Three days in the life of a once and former Microsoft Surface RT user

Summary:David Gewirtz showcases three days in the life of a typical consumer, originally excited by the Microsoft Surface RT tablet, who eventually becomes more and more upset and disappointed. David predicts this scenario will be repeated over and over in real life.


Kevin is back on the phone to the Microsoft Store. He's trying to get some answers. He speaks to a rep, who tells him, "I honestly can't say there's much a difference at all when it comes to a regular computer user. For an average user the differences between the pro and RT are slim."

This raises another red flag. "What," Kevin asks, "is pro?"

The sales rep tells him that "pro" means the Surface Pro, which will be out sometime next year and will run full Windows 8 for Intel.

Now, Kevin is starting to freak out. "What," he asks, "Do you mean by 'full' Windows 8 for Intel? Isn't that what I just bought?"

"Oh, no," the rep replies. "You have Windows RT. Only mobile apps would run on Windows RT."

By this point, Kevin is nearly enraged. It doesn't make sense. He bought a product from Microsoft that looks like Windows 8 and has Office, has a Windows 8 desktop, but won't run Windows applications -- and yet, he was told it would.

He's spent almost three days (and nights) trying to get things to work, he's out more than $800, and not only can't he get the programs he wants to run to run, he's also apparently not allowed to use the machine for work.

What? The? Frak?

Kevin calms down enough to tell the sales rep that he's going to come back to the store later today to return the machine. Kevin wants to know how to securely erase the machine, so the work documents he installed on the machine are no longer stored on the machine.

UPDATE: After publishing this article, a Microsoft spokesperson reached out to me regarding return policy. Although I believe the wording could still be misinterpreted, I've been assured that Microsoft will, in fact, accept returns even if the Surface RT package has been opened. Here are the details:

See Also: Microsoft says returns okay on opened Surface RT product packaging

I've added strikethroughs on the sections below where the policy has been clarified and, therefore, the returnability concern portrayed in this story is no longer an issue. Big thanks to Microsoft for stepping up with an honorable answer.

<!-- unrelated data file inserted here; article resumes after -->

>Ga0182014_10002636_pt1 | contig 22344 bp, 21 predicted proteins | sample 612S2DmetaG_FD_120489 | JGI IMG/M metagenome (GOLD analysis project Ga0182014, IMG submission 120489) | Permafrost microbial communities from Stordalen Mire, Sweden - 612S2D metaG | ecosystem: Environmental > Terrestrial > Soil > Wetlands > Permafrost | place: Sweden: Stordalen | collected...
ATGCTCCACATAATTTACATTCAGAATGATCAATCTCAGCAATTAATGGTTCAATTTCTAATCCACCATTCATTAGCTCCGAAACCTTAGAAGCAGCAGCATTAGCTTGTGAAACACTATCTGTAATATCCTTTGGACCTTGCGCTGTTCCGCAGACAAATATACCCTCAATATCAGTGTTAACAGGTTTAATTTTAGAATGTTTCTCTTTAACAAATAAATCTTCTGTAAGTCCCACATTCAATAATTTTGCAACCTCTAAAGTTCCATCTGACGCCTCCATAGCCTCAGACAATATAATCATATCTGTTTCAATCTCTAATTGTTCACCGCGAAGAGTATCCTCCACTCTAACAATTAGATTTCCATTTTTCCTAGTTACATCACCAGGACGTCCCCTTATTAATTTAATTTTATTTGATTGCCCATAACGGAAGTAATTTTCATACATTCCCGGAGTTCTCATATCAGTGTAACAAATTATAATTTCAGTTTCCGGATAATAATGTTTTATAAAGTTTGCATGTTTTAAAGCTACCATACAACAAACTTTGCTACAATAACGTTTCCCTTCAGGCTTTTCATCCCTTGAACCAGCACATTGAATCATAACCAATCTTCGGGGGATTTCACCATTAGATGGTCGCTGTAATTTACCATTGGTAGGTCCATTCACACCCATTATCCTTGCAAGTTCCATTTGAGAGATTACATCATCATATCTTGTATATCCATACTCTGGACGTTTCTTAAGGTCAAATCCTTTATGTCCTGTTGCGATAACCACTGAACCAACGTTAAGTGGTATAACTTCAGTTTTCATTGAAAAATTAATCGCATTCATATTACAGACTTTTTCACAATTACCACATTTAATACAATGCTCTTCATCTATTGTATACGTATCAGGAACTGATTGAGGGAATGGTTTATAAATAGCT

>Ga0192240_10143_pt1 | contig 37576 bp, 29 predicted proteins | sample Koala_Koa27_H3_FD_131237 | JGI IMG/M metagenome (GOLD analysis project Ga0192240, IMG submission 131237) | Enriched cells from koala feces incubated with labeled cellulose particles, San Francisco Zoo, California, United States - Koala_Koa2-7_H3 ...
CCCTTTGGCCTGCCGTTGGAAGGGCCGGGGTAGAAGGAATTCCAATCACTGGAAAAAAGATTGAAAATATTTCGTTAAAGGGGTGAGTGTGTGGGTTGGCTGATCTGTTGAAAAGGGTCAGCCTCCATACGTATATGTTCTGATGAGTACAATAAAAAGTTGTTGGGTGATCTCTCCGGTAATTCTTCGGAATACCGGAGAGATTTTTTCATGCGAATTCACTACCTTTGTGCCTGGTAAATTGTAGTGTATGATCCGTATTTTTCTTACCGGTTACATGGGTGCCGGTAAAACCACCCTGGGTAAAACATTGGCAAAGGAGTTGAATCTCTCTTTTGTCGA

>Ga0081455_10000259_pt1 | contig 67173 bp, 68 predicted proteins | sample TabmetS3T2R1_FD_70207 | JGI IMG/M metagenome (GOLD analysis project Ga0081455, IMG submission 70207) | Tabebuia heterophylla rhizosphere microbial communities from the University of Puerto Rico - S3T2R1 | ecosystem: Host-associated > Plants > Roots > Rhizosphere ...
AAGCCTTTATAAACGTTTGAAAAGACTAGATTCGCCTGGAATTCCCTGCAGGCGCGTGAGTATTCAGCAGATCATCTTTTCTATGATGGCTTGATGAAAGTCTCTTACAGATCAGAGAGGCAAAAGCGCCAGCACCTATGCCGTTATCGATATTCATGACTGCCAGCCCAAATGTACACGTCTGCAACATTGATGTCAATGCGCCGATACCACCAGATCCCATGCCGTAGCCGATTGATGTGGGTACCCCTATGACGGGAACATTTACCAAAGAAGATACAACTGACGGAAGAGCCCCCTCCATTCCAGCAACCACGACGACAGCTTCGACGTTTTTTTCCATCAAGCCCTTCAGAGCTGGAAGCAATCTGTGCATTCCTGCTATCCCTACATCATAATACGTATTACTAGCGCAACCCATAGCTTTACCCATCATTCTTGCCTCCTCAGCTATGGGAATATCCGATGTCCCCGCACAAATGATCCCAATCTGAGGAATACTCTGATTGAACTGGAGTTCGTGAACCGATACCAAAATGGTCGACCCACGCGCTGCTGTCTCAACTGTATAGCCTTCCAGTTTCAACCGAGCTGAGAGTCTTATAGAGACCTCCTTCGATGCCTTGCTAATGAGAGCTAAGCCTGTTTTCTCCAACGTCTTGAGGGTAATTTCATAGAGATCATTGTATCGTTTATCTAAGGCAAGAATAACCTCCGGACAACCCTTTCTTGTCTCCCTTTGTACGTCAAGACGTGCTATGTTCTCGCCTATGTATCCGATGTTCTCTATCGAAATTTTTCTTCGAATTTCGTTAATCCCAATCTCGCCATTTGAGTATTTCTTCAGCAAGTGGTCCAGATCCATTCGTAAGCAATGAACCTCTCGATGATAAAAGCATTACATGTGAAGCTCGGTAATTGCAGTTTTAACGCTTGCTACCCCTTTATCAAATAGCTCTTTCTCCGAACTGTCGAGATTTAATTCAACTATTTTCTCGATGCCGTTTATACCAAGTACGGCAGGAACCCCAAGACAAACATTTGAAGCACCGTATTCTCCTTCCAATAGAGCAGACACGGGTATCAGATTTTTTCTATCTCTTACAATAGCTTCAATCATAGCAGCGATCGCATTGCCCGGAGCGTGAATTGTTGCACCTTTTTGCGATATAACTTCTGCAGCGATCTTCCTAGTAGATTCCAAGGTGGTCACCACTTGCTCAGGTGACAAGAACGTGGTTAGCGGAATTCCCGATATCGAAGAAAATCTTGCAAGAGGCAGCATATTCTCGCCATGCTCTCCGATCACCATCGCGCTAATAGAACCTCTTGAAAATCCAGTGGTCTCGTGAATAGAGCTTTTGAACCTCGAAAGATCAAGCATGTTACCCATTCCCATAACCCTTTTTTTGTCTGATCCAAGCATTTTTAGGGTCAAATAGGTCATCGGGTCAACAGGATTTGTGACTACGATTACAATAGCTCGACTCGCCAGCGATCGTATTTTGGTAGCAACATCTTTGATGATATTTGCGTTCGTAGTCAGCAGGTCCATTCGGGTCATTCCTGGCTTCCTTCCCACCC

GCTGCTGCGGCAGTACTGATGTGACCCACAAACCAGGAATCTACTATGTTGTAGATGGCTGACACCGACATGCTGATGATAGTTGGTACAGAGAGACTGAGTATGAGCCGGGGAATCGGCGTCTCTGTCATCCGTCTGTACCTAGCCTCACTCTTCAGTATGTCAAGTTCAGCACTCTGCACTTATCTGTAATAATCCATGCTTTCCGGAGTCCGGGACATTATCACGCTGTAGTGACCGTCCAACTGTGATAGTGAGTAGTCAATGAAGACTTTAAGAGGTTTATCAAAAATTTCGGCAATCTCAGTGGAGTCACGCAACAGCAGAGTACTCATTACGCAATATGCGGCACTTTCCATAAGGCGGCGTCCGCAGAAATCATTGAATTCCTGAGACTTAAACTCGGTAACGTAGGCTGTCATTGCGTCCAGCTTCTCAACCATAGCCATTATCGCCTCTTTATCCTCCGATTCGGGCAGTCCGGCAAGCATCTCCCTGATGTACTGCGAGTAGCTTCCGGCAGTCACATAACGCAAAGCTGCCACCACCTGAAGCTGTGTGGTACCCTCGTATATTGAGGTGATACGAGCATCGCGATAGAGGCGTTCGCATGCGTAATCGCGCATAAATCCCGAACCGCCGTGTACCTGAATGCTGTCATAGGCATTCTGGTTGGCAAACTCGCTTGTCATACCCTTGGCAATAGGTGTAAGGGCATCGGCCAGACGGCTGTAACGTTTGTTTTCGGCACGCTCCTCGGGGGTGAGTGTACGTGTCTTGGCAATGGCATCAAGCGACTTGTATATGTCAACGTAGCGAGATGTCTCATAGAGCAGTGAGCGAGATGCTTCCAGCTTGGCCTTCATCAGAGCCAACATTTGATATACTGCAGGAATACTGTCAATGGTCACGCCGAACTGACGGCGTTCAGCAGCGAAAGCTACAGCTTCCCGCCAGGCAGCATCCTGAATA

The rep tells Kevin that a support person will have to answer his question about securely erasing the machine, and that Kevin can make an appointment to see a support person in the store. But the rep also tells Kevin that since he's opened up his computer's packaging, it's not something he can return.

The rep points Kevin to the Microsoft Store return policy and quotes the return policy for hardware, including computers and Xbox:

Returns and exchanges of computers, computer hardware items (including mice, keyboards, and printers), and other hardware items (including Xbox 360 consoles and controllers, Zune players, and accessories), will be honored for thirty (30) days from the date of purchase, provided the item has not been opened or altered from its original state and does not show wear or damage.

By now, Kevin's worked up a full head of steam. It's probably good that he's calling on the phone, because he's just been told he's spent more than $800 for a computer that won't do what he wants it to do, what he'd been told it would do -- and he can't get his money back.


The day passes, but slowly. Kevin has growled and been surly to everyone in the office, because he's been so upset about his purchase. He was even more upset that the rep told him he couldn't return the device.

It took most of the day, but Kevin has finally calmed down. Kevin is a very capable negotiator and he knows that most things will go his way if he just takes them slow and stays calm.

He's decided to go to the Microsoft Store and talk with the people there, in person. After about an hour waiting for the manager to be freed up, and another 45 minutes arguing his case, the store waives the return policy, and Kevin finally gets a full refund for the Surface RT.

There was no tech available to help him securely erase the tablet, so Kevin had to give up on fully clearing the storage on the RT. He decided that while the work documents he had on the machine were confidential, nobody would really find much use in them, and besides, he wanted his money back on the tablet, and that was more important.

Kevin leaves the store stressed out, but satisfied. The whole Surface RT experience was a huge letdown for him, but he feels he was eventually treated fairly, and he got his money back.

Kevin has decided to take Barbara's advice from lunch the other day. He is going to buy an iPad. After all, while it also won't run Windows, it's got hundreds of thousands of apps. Kevin can't play his Steam games, but he's heard Angry Birds is pretty good.

Next up: lessons learned...

Topics: Windows, Microsoft


In addition to hosting the ZDNet Government and ZDNet DIY-IT blogs, CBS Interactive's Distinguished Lecturer David Gewirtz is an author, U.S. policy advisor and computer scientist. He is featured in The History Channel special The President's Book of Secrets, is one of America's foremost cyber-security experts, and is a top expert on savi... Full Bio

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